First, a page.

|Comune di Capoterra|
|Metropolitan city||Cagliari (CA)|
|Frazioni||Poggio dei Pini, La Maddalena, Frutti D'oro, Torre degli Ulivi, Su Spantu, Rio S.Girolamo, Rio Santa Lucia|
|• Mayor||Beniamino Garau|
|• Total||68.25 km2 (26.35 sq mi)|
|Elevation||54 m (177 ft)|
(30 November 2010)
|• Density||350/km2 (910/sq mi)|
|Time zone||UTC+1 (CET)|
|• Summer (DST)||UTC+2 (CEST)|
Capoterra ([kapoˈtɛrra]) (Sardinian: Cabuderra; [kabuˈdɛra]; from Latin Caput Terrae, "head of the Earth") is a town and comune in the Metropolitan City of Cagliari, Sardinia, Italy. At 2011 national census it had 24,017 inhabitants and is part of the Cagliari metropolitan area.
It is located on the western arm of the Golfo degli Angeli, about 15 kilometres (9 mi) from Cagliari. Economy is mostly based on services, although the tourism sector has grown notably in the past decades.
Extending at the foot of Mount Arcosu and bathed by the Cagliari pond - known as Santa Gilla - Capoterra is a centre of about 23,000 inhabitants on the south-western outskirts of the capital of Sardinia. In its vast territory, inhabited since pre-Nuragic times, nature and history intertwine. On the Arcosu there are enchanting and remarkable landscapes, almost four thousand hectares of forest, with a 'heart' of holm oaks and cork oaks, surrounded by Mediterranean scrub, where Sardinian deer and fallow deer roam undisturbed. The park is irrigated by streams and waterfalls. Within the 1300 hectares of the Cagliari lagoon, one of Europe's most important avifauna oases, is the Capoterra pond, where flamingos and black-winged stilts can be observed. Nearby, at Cuccuru Ibba, there are traces dating back to the Neolithic period: a lithic workshop and circular huts. In various localities, there are ruins from the Nuragic period, necropolis and towers, in particular the Monti Arrubiu nuraghe. A settlement at su Loi and a necropolis at Sant'Antonio date back to the Punic period (5th-4th century B.C.). From history to astrophysics: in the hills near the hamlet of Poggio dei Pini stands the astronomical observatory frequented by international teams of scientists.
Origins of the name
The name of the town derives from the Latin Caput terrae: in Roman times, the urban centre (perhaps an oppidum) developed near the lagoon. In the Judicial period, it was a villa of the curatorate of Nora and, from 1120, of the giudicato of Cagliari. After passing to the Pisan seigniory and later the Aragonese conquest, the town was destroyed and uninhabited for three centuries. Until the mid-seventeenth century when Baron Girolamo Torrelas decided to repopulate it, granting families from other parts of Sardinia plots of land and 'good conditions' to escape pendencies with the minor justice system.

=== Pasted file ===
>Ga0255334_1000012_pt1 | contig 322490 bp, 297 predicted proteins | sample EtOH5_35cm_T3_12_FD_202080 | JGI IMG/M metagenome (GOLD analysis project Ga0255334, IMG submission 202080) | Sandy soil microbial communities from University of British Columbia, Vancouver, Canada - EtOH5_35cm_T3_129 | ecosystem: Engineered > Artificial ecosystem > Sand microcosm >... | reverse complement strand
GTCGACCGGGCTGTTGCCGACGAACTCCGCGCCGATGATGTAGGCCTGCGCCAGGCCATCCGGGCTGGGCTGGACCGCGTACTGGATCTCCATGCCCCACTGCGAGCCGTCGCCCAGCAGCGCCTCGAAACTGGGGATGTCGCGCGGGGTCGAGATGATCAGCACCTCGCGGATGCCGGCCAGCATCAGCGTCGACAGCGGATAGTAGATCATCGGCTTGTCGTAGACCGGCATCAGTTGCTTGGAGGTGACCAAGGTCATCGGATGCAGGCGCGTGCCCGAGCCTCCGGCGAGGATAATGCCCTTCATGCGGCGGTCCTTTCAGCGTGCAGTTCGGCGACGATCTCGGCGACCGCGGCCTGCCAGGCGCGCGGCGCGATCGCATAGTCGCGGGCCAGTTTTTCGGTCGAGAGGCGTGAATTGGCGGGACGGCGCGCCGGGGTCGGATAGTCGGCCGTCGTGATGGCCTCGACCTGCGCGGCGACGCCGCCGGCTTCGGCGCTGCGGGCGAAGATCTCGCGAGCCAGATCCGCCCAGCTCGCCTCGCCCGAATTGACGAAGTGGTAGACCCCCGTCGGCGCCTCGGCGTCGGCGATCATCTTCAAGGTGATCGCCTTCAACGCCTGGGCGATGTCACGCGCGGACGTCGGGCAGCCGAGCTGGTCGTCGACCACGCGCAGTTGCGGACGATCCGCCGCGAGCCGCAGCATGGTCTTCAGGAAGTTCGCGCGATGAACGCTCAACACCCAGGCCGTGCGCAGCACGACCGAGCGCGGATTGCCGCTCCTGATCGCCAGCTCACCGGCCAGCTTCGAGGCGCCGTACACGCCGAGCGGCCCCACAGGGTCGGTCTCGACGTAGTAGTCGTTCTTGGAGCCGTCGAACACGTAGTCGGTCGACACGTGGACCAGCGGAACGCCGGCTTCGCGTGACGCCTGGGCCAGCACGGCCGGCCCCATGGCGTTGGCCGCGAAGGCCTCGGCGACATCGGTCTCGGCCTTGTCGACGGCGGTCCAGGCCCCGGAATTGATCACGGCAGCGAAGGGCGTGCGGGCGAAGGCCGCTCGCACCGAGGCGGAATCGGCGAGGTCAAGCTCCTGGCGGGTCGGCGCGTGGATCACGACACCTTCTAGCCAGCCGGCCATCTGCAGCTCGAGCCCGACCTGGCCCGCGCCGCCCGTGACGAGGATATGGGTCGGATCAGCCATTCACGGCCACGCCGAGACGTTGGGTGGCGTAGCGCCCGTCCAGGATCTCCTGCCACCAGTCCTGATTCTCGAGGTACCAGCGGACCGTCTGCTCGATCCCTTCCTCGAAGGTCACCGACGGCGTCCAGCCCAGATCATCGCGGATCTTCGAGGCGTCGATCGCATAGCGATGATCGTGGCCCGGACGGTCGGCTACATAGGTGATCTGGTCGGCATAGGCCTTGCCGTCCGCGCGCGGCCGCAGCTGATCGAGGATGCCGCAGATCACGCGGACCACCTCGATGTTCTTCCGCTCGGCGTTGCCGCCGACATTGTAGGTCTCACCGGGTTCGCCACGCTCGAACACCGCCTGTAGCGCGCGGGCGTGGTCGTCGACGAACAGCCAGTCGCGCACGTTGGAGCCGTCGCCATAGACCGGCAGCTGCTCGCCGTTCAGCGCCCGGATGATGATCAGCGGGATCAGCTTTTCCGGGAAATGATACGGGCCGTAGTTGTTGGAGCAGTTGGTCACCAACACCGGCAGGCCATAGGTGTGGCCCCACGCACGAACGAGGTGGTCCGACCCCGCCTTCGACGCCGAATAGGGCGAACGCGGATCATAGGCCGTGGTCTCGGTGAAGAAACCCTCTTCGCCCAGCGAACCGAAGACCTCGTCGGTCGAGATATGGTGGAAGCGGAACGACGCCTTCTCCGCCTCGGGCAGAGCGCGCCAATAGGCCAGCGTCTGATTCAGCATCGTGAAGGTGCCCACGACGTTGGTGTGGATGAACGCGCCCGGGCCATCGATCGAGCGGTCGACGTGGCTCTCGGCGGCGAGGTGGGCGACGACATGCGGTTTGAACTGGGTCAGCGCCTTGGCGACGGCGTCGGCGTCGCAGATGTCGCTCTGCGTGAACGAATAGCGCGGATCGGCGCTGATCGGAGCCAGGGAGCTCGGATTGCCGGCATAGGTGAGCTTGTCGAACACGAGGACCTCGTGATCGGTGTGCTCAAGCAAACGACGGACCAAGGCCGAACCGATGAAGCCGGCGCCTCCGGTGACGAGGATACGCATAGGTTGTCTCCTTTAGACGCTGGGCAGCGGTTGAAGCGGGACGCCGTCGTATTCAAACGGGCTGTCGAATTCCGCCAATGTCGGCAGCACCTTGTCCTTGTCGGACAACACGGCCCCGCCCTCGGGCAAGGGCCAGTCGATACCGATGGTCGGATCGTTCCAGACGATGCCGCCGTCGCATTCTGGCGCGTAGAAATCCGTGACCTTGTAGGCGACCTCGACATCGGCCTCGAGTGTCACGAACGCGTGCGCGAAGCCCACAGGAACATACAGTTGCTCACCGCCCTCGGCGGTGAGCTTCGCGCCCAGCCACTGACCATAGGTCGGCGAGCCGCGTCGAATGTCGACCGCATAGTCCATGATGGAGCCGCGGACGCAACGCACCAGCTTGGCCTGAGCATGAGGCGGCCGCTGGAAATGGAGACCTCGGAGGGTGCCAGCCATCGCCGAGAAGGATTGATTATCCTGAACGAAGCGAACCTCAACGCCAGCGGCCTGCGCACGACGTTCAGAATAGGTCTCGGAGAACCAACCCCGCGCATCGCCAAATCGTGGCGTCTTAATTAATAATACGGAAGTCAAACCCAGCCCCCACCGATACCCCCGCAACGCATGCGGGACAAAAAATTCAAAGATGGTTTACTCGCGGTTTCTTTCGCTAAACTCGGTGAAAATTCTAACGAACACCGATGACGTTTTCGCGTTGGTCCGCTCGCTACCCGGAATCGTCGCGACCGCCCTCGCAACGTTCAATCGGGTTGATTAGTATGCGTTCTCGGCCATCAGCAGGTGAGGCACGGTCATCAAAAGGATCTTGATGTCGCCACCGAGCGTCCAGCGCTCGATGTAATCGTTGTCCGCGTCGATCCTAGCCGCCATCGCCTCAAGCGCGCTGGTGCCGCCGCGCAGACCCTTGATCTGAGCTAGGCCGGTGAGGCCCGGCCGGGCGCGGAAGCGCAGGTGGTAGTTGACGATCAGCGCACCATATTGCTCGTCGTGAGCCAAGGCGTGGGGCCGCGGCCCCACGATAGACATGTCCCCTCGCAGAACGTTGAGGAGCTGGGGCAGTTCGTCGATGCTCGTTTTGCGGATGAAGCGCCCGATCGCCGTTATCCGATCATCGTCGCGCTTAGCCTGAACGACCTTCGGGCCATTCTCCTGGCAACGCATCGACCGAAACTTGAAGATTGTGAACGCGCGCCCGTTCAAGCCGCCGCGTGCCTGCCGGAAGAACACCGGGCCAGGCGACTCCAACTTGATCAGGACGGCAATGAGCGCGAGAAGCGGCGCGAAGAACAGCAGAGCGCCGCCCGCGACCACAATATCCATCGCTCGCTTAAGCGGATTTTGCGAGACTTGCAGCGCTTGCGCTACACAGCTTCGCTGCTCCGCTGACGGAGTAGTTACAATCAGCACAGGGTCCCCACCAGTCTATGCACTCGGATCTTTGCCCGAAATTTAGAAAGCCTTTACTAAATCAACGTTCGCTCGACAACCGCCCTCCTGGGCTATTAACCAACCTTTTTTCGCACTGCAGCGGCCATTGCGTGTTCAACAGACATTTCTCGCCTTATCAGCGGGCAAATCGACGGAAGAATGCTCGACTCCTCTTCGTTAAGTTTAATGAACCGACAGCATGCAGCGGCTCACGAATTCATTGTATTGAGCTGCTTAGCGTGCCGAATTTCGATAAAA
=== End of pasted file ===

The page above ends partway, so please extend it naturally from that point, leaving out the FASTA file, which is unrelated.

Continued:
Within the town, the parish church of Sant'Efisio, the town's patron saint, whose original nucleus was not by chance called Villa sant'Efisio, stands out for its history and tradition. Identity and legend materialise in the Romanesque church of santa Barbara de Montes, erected on the eastern slopes of the Capoterra mountains. Fifty metres from the church, Basilian monks built a chapel, where it is said that the martyr Barbara was beheaded during the Christian persecution. The head, falling off, is said to have originated a spring, still active today, sa Scabizzada (the beheaded). The area around it became the summer residence of Cagliari families in the 20th century.
- Peschiera del Garda, Italy
- "Superficie di Comuni Province e Regioni italiane al 9 ottobre 2011". Italian National Institute of Statistics. Retrieved 16 March 2019.
- "Popolazione Residente al 1° Gennaio 2018". Italian National Institute of Statistics. Retrieved 16 March 2019.
- Media related to Capoterra at Wikimedia Commons